According to the report, growth in equity AUM of about 290% in past five years is more than three times the growth established by debt AUM of around 88%. "Deployment of funds by debt MFs has undergone a major shift in the past five years, in terms of increased allocations to instruments such as corporate debt, commercial paper and reduced investments in certificates of deposit. Focusing on the NBFC sector, investments in its commercial papers reduced post August 2018, while funds deployed in corporate debt paper rose," it added.
 
 
The AUMs of Indian MF industry grew at a notably higher compounded annual growth rate (CAGR) of 27% from FY13-14 to FY17-18 and during FY18-19, it grew to Rs22.85 lakh crore as of December 2018, registering 7% growth over March 2018. However, the report says, this growth rate of 7% is much lower compared with the growth rate of 21% registered in December 2017 over March 2017. 
 
 
As on December 2018, Indian MF industry had a total of 80.3 million folios, out of which about 76% were of equity- or growth-oriented schemes, around 14% of debt- or income-oriented schemes, 8% of balanced schemes and remaining 2% of exchange traded funds (ETFs) and fund of funds investing overseas.
 
According to the ratings agency, FY18-19 (up to December 2018) has remained a positive year for equity schemes (net inflow of Rs0.9 lakh crore), ETF schemes (net inflow of Rs0.26 lakh crore) and balanced schemes (net inflow of Rs0.12 lakh crore). 
 
 
"However, debt schemes witnessed net outflows worth Rs0.42 lakh crore during the year. This can be attributed to outflow of Rs2.11 lakh crore from liquid or money market schemes, which invest in short term assets such as treasury bills, certificates of deposit and commercial paper, etc. This was mainly due to a rising interest rate scenario in FY2019 which made bank fixed deposits (FDs) more attractive than debt MFs, as they offer better returns at lower risk. Also on account of the non-banking finance companies (NBFC) liquidity issue, mutual funds moved away from such investment in debt instruments to an extent," it added.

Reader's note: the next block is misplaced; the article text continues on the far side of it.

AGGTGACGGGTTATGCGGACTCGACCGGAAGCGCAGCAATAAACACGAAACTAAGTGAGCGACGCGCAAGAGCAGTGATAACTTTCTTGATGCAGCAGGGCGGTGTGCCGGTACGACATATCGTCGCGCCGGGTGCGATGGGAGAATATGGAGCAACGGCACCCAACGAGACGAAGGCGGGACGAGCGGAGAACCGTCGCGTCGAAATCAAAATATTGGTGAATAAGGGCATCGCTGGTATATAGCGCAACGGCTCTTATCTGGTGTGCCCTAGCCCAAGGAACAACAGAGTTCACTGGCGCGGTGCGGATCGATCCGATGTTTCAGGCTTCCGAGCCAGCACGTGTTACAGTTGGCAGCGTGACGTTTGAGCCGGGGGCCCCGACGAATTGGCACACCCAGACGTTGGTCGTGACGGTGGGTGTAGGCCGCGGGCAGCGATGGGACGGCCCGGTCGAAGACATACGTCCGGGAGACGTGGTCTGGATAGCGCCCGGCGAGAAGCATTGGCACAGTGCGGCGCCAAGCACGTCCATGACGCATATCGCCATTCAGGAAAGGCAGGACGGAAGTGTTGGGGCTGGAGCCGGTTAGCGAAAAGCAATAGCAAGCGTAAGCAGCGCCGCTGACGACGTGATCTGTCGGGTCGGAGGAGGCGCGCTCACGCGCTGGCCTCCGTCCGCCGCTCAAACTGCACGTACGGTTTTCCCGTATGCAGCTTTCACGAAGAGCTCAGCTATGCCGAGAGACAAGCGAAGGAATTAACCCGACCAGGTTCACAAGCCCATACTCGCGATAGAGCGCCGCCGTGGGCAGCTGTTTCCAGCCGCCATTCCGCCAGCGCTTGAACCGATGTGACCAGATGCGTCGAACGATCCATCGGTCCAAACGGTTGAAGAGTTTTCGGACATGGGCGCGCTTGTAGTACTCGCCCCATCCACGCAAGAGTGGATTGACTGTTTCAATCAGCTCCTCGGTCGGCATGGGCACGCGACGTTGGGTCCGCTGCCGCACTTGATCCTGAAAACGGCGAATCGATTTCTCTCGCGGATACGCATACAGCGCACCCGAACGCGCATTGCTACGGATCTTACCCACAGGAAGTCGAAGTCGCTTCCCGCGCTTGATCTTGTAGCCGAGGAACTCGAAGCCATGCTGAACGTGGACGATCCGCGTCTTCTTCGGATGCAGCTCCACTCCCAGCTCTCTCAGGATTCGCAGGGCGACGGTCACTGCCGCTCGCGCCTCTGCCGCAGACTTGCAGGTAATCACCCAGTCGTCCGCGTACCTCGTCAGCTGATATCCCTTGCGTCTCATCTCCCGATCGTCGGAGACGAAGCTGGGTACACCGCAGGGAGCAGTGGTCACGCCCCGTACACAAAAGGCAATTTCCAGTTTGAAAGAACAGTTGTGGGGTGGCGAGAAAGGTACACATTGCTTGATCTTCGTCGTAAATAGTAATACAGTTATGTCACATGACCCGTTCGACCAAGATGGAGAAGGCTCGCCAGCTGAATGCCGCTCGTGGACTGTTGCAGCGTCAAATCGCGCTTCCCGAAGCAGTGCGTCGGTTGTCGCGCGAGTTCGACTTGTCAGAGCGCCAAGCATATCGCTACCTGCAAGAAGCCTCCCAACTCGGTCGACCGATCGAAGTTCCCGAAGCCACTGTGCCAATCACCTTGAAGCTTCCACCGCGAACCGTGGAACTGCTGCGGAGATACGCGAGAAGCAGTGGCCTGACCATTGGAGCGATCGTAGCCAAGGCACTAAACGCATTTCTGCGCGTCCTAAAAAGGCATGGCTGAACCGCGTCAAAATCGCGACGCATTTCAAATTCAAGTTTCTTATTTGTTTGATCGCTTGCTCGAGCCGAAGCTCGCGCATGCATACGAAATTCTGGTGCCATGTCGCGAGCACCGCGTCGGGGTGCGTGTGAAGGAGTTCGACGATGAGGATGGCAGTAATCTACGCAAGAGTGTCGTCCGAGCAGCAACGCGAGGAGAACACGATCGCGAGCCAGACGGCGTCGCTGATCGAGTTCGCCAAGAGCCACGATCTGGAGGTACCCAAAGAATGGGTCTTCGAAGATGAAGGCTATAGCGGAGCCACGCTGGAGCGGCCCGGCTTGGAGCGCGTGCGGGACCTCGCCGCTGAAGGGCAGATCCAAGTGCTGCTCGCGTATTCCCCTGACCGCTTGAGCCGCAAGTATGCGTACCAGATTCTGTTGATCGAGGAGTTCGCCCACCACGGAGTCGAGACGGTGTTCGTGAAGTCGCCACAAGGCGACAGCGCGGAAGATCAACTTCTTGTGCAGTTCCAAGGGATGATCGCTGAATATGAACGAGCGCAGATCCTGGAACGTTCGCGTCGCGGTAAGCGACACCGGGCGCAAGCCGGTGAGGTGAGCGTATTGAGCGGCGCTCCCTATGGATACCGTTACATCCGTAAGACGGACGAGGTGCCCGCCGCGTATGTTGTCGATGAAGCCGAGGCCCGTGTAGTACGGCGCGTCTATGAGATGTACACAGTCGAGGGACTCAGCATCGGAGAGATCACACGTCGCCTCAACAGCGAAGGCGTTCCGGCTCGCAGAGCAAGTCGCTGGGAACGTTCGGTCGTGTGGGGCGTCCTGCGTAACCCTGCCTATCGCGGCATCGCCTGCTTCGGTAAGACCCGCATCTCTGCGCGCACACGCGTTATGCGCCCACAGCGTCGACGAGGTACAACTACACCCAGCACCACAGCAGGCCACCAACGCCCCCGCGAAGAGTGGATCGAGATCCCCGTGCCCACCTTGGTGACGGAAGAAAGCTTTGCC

Like this story? Get our top stories by email.

User

COMMENTS

nagaraju lanka

2 weeks ago

Why Sterlite technology shares are dropping every day.Shall we buy the stock at this point

REPLY

Nasir Ahmed Rayadurg

In Reply to nagaraju lanka 2 weeks ago

I did notice a video posted on youtube that the promoters of Sterlite technologies have pledged a high percentage of their shares in business that is non-Sterlite. Analysts are also citing the root cause of the big drop in share prices of Sterlite.

We are listening!

Solve the equation and enter in the Captcha field.
  Loading...
Close

To continue


Please
Sign Up or Sign In
with

Email
Close

To continue


Please
Sign Up or Sign In
with

Email

BUY NOW

online financial advisory
Pathbreakers
Pathbreakers 1 & Pathbreakers 2 contain deep insights, unknown facts and captivating events in the life of 51 top achievers, in their own words.
online financia advisory
The Scam
24 Year Of The Scam: The Perennial Bestseller, reads like a Thriller!
Moneylife Online Magazine
Fiercely independent and pro-consumer information on personal finance
financial magazines online
Stockletters in 3 Flavours
Outstanding research that beats mutual funds year after year
financial magazines in india
MAS: Complete Online Financial Advisory
(Includes Moneylife Online Magazine)